In the example above, the address of lcl_connection (2) overwrites the address of lcl_connection (1). Consequently, there is no longer a reference variable in the program pointing to lcl_connection (1). When this happens to an instance, it can no longer be addressed from the program.

To prevent the program memory from becoming filled with objects that can no longer be addressed and eventually overflowing, the runtime system has a component called the garbage collector. The garbage collector is a program that runs periodically to look for and destroy objects to which no more references point. If during a program you delete the last reference to an object by overwriting it or using the CLEAR statement, the garbage collector will destroy the object on its next pass.

Note
At the end of a program, when all of the reference variables are freed, the garbage collector will destroy all of the instances to which they had pointed. You do not have to worry about resource management in the program yourself.

How to Create Instances of an ABAP Class

Managing Instances In An Internal Table

One way in which you can keep objects alive is to place the references into an internal table. This is a technique that you may well want to use if you are creating a whole series of objects. It enables you to use a single reference variable to create lots of objects. Although the reference variable is overwritten with the address of the next object, the existing objects are safe because the internal table contains a reference to them. You therefore never delete the "last" reference to the objects.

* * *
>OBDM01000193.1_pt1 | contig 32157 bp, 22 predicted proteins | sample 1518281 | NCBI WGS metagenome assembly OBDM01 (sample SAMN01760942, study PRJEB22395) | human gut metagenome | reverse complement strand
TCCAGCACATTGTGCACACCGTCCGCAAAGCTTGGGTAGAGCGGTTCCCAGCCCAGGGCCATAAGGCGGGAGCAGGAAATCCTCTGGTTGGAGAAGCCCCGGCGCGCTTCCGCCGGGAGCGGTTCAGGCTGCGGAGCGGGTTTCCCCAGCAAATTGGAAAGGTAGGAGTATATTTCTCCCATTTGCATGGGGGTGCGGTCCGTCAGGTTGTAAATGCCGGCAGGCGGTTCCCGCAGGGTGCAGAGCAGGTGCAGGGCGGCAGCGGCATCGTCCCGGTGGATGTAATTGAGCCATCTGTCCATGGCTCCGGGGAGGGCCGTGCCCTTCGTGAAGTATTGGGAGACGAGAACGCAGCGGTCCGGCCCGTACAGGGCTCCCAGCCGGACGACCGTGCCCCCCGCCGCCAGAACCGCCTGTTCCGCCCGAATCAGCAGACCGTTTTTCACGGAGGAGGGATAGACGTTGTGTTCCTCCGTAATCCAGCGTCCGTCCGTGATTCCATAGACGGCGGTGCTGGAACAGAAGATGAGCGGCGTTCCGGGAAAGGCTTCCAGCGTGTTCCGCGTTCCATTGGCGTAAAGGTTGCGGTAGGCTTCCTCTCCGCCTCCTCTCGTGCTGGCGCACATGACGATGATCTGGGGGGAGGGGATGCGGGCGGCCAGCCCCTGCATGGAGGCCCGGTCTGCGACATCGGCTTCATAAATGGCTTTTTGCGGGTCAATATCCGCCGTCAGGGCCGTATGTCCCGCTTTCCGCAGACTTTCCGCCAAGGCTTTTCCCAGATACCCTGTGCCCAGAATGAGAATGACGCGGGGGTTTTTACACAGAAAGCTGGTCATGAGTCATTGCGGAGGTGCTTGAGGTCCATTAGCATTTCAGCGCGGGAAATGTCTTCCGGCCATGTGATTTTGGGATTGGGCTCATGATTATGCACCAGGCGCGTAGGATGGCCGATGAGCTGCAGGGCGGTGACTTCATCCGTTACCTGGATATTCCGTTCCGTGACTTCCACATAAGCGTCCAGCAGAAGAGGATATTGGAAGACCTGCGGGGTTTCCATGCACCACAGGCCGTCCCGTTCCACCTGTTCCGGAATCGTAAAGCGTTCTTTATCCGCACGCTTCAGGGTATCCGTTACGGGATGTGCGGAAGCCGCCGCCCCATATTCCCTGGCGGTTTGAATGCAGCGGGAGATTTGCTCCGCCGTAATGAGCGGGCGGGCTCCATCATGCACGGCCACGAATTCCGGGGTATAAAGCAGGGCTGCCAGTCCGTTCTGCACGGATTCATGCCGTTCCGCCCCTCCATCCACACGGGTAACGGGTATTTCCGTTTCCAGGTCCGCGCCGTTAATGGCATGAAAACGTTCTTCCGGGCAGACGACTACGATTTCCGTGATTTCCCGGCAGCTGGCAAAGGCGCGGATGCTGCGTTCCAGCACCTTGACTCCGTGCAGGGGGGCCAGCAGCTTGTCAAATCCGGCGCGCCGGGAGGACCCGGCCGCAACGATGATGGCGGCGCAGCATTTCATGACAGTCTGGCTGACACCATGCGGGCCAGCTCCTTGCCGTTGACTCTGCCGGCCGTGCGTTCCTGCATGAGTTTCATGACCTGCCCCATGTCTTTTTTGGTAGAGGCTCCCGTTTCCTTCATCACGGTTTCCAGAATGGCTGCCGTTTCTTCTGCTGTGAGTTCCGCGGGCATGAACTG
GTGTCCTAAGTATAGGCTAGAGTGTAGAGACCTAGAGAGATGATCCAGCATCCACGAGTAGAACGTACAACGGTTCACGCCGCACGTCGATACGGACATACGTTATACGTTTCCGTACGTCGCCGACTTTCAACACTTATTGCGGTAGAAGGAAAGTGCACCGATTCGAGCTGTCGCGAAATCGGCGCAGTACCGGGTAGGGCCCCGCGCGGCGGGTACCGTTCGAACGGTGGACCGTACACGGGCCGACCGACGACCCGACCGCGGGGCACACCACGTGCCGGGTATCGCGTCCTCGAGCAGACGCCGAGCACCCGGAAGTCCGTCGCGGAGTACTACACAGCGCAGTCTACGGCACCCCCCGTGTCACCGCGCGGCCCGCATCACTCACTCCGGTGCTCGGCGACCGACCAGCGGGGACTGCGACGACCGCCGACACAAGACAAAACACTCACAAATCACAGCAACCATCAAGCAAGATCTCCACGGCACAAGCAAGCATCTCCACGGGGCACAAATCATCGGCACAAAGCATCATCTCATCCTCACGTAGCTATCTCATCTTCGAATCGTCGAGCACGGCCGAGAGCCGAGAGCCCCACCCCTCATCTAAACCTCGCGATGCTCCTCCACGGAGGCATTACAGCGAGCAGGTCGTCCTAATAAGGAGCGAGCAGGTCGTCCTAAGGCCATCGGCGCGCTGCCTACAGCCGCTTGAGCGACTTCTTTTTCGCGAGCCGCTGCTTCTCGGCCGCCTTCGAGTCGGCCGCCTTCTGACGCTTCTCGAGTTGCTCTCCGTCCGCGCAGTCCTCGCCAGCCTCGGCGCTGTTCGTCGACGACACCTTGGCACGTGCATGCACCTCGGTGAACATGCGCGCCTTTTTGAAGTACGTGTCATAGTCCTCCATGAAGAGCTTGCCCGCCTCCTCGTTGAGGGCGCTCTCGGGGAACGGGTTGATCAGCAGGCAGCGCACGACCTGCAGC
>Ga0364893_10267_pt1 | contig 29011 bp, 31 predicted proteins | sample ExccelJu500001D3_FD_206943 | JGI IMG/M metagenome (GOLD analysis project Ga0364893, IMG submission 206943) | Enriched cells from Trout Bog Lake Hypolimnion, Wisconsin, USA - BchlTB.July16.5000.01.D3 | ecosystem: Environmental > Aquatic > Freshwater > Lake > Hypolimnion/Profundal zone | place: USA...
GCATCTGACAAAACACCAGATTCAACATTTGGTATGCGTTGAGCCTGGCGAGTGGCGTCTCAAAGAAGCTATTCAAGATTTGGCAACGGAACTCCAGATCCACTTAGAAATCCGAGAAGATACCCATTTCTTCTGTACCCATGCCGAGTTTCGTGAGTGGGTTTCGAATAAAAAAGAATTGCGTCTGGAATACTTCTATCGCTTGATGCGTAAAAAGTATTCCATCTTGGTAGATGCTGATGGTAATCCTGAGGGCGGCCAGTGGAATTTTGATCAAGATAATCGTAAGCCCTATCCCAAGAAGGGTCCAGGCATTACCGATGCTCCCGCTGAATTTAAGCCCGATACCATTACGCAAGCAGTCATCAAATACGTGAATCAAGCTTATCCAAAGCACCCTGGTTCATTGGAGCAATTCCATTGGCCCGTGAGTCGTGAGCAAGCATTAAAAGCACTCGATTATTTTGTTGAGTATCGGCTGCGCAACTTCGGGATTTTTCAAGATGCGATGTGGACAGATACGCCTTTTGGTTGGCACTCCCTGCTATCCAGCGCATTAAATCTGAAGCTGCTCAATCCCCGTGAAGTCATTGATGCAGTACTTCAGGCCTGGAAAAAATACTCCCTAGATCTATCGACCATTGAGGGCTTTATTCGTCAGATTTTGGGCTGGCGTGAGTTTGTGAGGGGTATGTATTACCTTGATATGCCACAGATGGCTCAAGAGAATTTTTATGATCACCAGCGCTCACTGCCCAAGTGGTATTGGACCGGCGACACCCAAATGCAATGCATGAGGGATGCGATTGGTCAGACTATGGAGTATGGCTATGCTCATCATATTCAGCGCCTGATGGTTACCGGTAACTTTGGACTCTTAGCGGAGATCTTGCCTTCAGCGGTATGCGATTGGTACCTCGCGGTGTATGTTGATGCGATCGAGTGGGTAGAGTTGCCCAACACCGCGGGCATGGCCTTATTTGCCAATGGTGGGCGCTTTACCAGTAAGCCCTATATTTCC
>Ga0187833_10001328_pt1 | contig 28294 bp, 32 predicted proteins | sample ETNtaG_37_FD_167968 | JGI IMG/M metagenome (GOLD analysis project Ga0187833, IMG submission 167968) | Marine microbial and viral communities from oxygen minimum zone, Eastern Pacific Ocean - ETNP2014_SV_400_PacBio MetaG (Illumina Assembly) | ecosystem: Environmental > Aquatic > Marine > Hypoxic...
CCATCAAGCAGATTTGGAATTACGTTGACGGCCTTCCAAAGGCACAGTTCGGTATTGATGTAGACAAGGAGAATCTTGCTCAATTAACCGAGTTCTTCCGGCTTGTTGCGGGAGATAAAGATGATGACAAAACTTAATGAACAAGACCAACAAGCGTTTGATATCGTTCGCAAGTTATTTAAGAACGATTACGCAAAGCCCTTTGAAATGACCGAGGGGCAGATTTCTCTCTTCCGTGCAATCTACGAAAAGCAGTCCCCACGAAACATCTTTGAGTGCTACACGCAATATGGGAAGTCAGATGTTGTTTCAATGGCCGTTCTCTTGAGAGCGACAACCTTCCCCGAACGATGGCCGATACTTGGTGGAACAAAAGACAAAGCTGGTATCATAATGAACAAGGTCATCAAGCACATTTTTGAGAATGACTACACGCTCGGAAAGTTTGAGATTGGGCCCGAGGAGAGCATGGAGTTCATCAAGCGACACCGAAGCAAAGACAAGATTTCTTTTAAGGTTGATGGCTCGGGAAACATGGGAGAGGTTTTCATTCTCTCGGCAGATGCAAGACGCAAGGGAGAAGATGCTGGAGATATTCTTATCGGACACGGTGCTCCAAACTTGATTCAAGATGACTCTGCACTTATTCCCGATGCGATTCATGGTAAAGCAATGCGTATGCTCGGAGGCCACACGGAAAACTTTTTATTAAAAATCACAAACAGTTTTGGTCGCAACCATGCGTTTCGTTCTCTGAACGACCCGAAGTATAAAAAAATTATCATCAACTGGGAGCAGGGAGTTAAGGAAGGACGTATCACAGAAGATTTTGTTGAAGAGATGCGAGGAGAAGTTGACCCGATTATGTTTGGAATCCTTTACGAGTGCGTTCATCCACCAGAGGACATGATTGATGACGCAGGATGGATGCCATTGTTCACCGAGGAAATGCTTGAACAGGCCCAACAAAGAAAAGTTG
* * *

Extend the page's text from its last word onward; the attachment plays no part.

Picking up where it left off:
Class zcl_s4d400_class

How To Manage Instances In An Internal Table

Create and Manage Instances

Prerequisites

Task 1: Preparation

Steps

  1. If you finished the previous exercise Define a Local Class, create a copy of your global class ZCL_##_LOCAL_CLASS, and name the copy ZCL_##_INSTANCES, where ## is your group number. Then skip the rest of this task.